Patrick Reed rips into Jordan Spieth, Jim Furyk in NYT interview: "I was looking at (Jordan) like I was about to light the room up like Phil in ’14"
Patrick Reed has often said he doesn't care what people think about him. Judging by this New York Times interview, that includes his fellow teammates as well.
Speaking with Karen Crouse an hour after departing Le Golf National, where the Americans suffered a seven-point Ryder Cup loss, Reed ripped into Jordan Spieth and American captain Jim Furyk.
Reed, the reigning Masters champion, said he expected to be paired with Spieth in Paris, and communicated that desire to Furyk. With reason: the two proved to be a dynamic duo for the United States the last four team events. However, Spieth and Reed were split, Spieth joining forces with Justin Thomas, Reed tagged with Tiger Woods. A move, according to Reed, that was Spieth's call.
"The issue’s obviously with Jordan not wanting to play with me,” Reed said. “I don’t have any issue with Jordan. When it comes right down to it, I don’t care if I like the person I’m paired with or if the person likes me as long as it works and it sets up the team for success. He and I know how to make each other better. We know how to get the job done.”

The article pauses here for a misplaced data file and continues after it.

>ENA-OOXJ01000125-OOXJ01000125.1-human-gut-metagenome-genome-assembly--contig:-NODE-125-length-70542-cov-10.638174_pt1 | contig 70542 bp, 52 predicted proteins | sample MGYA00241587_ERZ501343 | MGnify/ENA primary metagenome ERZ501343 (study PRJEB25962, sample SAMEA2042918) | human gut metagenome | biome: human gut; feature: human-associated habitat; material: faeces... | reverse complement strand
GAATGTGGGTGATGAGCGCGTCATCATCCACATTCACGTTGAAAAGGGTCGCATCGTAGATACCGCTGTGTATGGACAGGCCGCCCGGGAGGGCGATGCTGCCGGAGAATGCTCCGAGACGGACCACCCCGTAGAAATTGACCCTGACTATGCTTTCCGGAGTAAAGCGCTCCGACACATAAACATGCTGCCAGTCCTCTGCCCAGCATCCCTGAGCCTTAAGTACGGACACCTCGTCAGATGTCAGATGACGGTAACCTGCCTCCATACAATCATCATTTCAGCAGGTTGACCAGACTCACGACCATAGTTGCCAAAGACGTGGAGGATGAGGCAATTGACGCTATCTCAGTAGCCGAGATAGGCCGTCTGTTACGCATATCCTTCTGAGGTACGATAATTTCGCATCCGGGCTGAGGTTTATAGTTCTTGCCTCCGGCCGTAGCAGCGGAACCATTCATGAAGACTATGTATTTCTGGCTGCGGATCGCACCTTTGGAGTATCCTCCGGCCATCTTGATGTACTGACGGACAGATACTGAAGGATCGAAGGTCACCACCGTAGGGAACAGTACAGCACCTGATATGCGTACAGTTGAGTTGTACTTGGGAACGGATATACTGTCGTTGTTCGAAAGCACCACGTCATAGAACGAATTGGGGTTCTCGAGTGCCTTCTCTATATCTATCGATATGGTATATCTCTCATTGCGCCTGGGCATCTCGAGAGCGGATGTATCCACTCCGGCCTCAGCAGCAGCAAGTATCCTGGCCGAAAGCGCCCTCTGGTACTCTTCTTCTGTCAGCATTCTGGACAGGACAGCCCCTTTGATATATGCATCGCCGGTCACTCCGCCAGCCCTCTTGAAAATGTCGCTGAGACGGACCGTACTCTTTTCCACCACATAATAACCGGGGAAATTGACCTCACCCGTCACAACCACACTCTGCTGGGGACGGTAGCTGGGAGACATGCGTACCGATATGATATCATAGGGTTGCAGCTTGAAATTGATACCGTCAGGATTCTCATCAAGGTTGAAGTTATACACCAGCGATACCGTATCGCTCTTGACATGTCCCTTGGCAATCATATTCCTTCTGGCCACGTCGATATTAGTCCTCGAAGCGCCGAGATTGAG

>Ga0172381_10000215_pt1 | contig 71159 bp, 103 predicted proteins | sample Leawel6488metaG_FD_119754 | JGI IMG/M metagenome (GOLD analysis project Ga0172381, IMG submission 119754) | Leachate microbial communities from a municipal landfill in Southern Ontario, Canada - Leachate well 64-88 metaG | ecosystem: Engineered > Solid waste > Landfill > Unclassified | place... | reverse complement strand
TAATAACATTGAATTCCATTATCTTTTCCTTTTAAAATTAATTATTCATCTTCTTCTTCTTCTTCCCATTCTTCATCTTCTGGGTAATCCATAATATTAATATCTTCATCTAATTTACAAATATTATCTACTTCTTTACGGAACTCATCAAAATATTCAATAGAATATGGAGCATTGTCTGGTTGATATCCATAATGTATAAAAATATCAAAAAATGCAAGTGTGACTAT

Yet, when the Americans were asked about the split at the post-event press conference, Spieth was diplomatic, saying it was a group decision that all were involved in. Furyk also jumped in, saying "Jordan and Patrick have been great in the past. Whether that’s a point of contention or not I felt we had two great pairings out of it. So it was totally my decision and my call.”
A moment which Reed called B.S.
"I was looking at (Jordan) like I was about to light the room up like Phil in ’14,” Reed said. He added, “Every day, I saw ‘Leave your egos at the door. They (the Europeans) do that better than us.”
Reed was also unhappy that Furyk sat him out for two sessions. "For somebody as successful in the Ryder Cup as I am, I don’t think it’s smart to sit me twice,” Reed said.
In his Saturday morning session with Woods, Reed, by an observer's tally, shot 85. Over the weekend Reed's wife Justine was angry about a GolfChannel.com editor's comment on Reed's less-than-steller play, and also made mention it was Spieth that wanted to break-up the pairing.
This is not the first time Reed has jabbed Spieth. Earlier in the season, Reed, in a spat with a rules official at Bay Hill, made a comment that Spieth would have received a more favorable ruling.
Reed went 0-2 with Woods as partner, winning his lone point of the weekend after the cup had already been decided. For his part, Spieth went 3-1 with Thomas.
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